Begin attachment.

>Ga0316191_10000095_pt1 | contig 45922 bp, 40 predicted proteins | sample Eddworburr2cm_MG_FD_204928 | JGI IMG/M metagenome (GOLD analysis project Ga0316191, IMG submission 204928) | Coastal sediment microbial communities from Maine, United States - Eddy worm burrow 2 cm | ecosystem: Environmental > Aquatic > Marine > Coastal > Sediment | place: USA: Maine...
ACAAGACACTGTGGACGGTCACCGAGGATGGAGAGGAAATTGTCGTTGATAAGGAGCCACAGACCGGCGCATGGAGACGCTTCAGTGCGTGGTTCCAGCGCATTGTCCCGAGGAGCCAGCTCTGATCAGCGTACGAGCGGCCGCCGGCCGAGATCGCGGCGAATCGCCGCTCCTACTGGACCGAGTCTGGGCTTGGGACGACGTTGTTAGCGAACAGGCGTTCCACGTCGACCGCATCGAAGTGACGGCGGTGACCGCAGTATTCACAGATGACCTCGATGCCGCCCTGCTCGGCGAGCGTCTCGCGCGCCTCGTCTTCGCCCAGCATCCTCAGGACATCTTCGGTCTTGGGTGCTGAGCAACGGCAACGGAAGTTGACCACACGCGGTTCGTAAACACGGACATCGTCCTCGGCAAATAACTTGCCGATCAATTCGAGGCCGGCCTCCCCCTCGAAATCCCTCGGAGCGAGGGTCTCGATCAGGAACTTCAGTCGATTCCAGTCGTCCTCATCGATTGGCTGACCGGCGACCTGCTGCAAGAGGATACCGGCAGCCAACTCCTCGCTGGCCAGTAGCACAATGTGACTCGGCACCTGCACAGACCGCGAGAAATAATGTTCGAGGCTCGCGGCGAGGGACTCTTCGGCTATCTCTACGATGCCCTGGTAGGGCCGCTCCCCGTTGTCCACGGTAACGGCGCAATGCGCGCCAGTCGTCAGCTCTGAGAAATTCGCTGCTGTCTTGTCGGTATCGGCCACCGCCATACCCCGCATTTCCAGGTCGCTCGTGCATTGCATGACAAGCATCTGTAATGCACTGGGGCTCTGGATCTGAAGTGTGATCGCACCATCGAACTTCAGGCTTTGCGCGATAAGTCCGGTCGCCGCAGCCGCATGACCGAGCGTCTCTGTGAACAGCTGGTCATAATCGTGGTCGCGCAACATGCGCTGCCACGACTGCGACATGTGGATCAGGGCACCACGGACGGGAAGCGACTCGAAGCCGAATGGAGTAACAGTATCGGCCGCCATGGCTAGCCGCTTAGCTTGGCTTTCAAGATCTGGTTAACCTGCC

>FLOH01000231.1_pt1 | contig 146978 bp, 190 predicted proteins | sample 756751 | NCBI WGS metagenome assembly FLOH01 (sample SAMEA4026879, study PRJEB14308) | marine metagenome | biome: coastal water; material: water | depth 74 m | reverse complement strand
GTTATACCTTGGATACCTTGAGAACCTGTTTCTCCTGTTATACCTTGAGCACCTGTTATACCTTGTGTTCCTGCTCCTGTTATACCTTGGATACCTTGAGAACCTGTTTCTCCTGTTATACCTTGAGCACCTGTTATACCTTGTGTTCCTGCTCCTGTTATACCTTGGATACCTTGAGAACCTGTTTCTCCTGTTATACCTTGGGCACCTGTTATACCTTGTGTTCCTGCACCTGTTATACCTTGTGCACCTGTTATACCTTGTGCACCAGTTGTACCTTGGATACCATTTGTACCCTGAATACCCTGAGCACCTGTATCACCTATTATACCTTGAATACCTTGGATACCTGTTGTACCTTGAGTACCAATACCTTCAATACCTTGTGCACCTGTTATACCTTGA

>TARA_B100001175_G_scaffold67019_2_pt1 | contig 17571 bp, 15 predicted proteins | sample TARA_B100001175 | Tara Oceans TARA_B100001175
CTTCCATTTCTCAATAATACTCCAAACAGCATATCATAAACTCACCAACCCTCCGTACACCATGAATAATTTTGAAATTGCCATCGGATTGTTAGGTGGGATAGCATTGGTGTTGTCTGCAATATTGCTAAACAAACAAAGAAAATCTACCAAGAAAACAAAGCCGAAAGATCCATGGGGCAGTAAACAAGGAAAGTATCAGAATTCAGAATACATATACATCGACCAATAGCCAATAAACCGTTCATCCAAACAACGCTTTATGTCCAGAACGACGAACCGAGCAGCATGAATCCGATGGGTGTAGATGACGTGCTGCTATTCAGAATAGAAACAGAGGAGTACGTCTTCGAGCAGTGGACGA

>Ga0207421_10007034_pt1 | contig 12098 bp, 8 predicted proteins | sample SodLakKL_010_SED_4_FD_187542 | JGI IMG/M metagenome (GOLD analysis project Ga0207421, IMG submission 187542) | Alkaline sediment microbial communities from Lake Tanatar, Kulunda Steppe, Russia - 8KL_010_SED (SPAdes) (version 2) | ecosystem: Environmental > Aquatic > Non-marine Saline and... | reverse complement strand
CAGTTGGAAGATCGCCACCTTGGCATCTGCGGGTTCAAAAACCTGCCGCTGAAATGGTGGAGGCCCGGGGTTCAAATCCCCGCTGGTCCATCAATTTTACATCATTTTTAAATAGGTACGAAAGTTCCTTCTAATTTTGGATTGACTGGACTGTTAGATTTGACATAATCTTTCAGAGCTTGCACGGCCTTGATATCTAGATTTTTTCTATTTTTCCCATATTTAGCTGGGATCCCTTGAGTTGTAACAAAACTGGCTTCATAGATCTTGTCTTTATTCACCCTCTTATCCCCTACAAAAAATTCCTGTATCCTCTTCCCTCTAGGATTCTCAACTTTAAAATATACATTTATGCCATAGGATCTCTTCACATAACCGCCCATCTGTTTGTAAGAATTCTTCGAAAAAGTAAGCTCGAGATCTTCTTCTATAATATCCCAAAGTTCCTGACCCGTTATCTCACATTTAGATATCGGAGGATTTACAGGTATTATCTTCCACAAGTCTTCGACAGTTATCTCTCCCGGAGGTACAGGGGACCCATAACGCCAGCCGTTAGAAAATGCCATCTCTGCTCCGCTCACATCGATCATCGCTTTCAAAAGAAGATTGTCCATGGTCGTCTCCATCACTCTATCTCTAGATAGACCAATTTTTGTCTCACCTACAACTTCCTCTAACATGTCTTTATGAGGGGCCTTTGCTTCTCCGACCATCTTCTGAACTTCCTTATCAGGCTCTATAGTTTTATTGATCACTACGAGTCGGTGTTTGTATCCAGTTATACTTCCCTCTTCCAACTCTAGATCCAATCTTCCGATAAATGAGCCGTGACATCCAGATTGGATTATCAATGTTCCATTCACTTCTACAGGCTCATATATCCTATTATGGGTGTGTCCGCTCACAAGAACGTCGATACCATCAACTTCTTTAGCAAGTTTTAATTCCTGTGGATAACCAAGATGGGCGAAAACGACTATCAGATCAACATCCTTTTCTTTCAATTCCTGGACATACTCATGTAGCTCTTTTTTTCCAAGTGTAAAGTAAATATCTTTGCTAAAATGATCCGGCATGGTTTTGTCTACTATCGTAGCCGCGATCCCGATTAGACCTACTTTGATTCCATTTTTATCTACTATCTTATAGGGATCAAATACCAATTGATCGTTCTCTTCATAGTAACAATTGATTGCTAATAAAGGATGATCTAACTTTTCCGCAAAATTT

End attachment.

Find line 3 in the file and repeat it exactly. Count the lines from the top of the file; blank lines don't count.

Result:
>FLOH01000231.1_pt1 | contig 146978 bp, 190 predicted proteins | sample 756751 | NCBI WGS metagenome assembly FLOH01 (sample SAMEA4026879, study PRJEB14308) | marine metagenome | biome: coastal water; material: water | depth 74 m | reverse complement strand